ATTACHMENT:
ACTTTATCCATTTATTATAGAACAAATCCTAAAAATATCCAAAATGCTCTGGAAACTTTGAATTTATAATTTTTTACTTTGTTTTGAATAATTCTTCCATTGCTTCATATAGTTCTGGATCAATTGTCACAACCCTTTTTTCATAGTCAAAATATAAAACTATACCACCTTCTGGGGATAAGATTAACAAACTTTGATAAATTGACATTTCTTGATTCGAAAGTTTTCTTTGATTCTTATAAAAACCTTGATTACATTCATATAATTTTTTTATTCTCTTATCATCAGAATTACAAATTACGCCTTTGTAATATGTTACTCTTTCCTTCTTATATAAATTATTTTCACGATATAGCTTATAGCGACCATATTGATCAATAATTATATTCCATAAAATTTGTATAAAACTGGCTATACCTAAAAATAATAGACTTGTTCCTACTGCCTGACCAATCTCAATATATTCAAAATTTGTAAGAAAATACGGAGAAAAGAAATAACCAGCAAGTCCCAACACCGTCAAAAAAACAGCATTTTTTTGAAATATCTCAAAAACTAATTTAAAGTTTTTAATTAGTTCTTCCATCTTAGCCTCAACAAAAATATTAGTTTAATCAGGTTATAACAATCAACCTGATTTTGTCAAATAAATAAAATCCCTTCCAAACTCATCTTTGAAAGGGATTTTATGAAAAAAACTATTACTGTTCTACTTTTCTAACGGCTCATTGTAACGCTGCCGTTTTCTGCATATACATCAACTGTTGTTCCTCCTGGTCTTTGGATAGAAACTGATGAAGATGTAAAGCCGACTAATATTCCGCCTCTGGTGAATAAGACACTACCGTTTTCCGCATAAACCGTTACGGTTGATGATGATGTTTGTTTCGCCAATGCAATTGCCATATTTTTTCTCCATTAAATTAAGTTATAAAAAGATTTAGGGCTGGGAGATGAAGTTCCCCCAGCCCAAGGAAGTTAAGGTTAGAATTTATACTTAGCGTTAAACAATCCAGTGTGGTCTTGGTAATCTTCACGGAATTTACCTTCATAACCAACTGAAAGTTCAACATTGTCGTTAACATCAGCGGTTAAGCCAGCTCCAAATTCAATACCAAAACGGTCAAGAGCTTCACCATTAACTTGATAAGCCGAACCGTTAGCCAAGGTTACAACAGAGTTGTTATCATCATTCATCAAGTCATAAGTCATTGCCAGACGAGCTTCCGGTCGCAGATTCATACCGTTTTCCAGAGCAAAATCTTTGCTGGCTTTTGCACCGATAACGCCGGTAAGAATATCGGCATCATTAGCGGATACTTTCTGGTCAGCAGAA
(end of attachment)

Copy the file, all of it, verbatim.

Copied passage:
ACTTTATCCATTTATTATAGAACAAATCCTAAAAATATCCAAAATGCTCTGGAAACTTTGAATTTATAATTTTTTACTTTGTTTTGAATAATTCTTCCATTGCTTCATATAGTTCTGGATCAATTGTCACAACCCTTTTTTCATAGTCAAAATATAAAACTATACCACCTTCTGGGGATAAGATTAACAAACTTTGATAAATTGACATTTCTTGATTCGAAAGTTTTCTTTGATTCTTATAAAAACCTTGATTACATTCATATAATTTTTTTATTCTCTTATCATCAGAATTACAAATTACGCCTTTGTAATATGTTACTCTTTCCTTCTTATATAAATTATTTTCACGATATAGCTTATAGCGACCATATTGATCAATAATTATATTCCATAAAATTTGTATAAAACTGGCTATACCTAAAAATAATAGACTTGTTCCTACTGCCTGACCAATCTCAATATATTCAAAATTTGTAAGAAAATACGGAGAAAAGAAATAACCAGCAAGTCCCAACACCGTCAAAAAAACAGCATTTTTTTGAAATATCTCAAAAACTAATTTAAAGTTTTTAATTAGTTCTTCCATCTTAGCCTCAACAAAAATATTAGTTTAATCAGGTTATAACAATCAACCTGATTTTGTCAAATAAATAAAATCCCTTCCAAACTCATCTTTGAAAGGGATTTTATGAAAAAAACTATTACTGTTCTACTTTTCTAACGGCTCATTGTAACGCTGCCGTTTTCTGCATATACATCAACTGTTGTTCCTCCTGGTCTTTGGATAGAAACTGATGAAGATGTAAAGCCGACTAATATTCCGCCTCTGGTGAATAAGACACTACCGTTTTCCGCATAAACCGTTACGGTTGATGATGATGTTTGTTTCGCCAATGCAATTGCCATATTTTTTCTCCATTAAATTAAGTTATAAAAAGATTTAGGGCTGGGAGATGAAGTTCCCCCAGCCCAAGGAAGTTAAGGTTAGAATTTATACTTAGCGTTAAACAATCCAGTGTGGTCTTGGTAATCTTCACGGAATTTACCTTCATAACCAACTGAAAGTTCAACATTGTCGTTAACATCAGCGGTTAAGCCAGCTCCAAATTCAATACCAAAACGGTCAAGAGCTTCACCATTAACTTGATAAGCCGAACCGTTAGCCAAGGTTACAACAGAGTTGTTATCATCATTCATCAAGTCATAAGTCATTGCCAGACGAGCTTCCGGTCGCAGATTCATACCGTTTTCCAGAGCAAAATCTTTGCTGGCTTTTGCACCGATAACGCCGGTAAGAATATCGGCATCATTAGCGGATACTTTCTGGTCAGCAGAA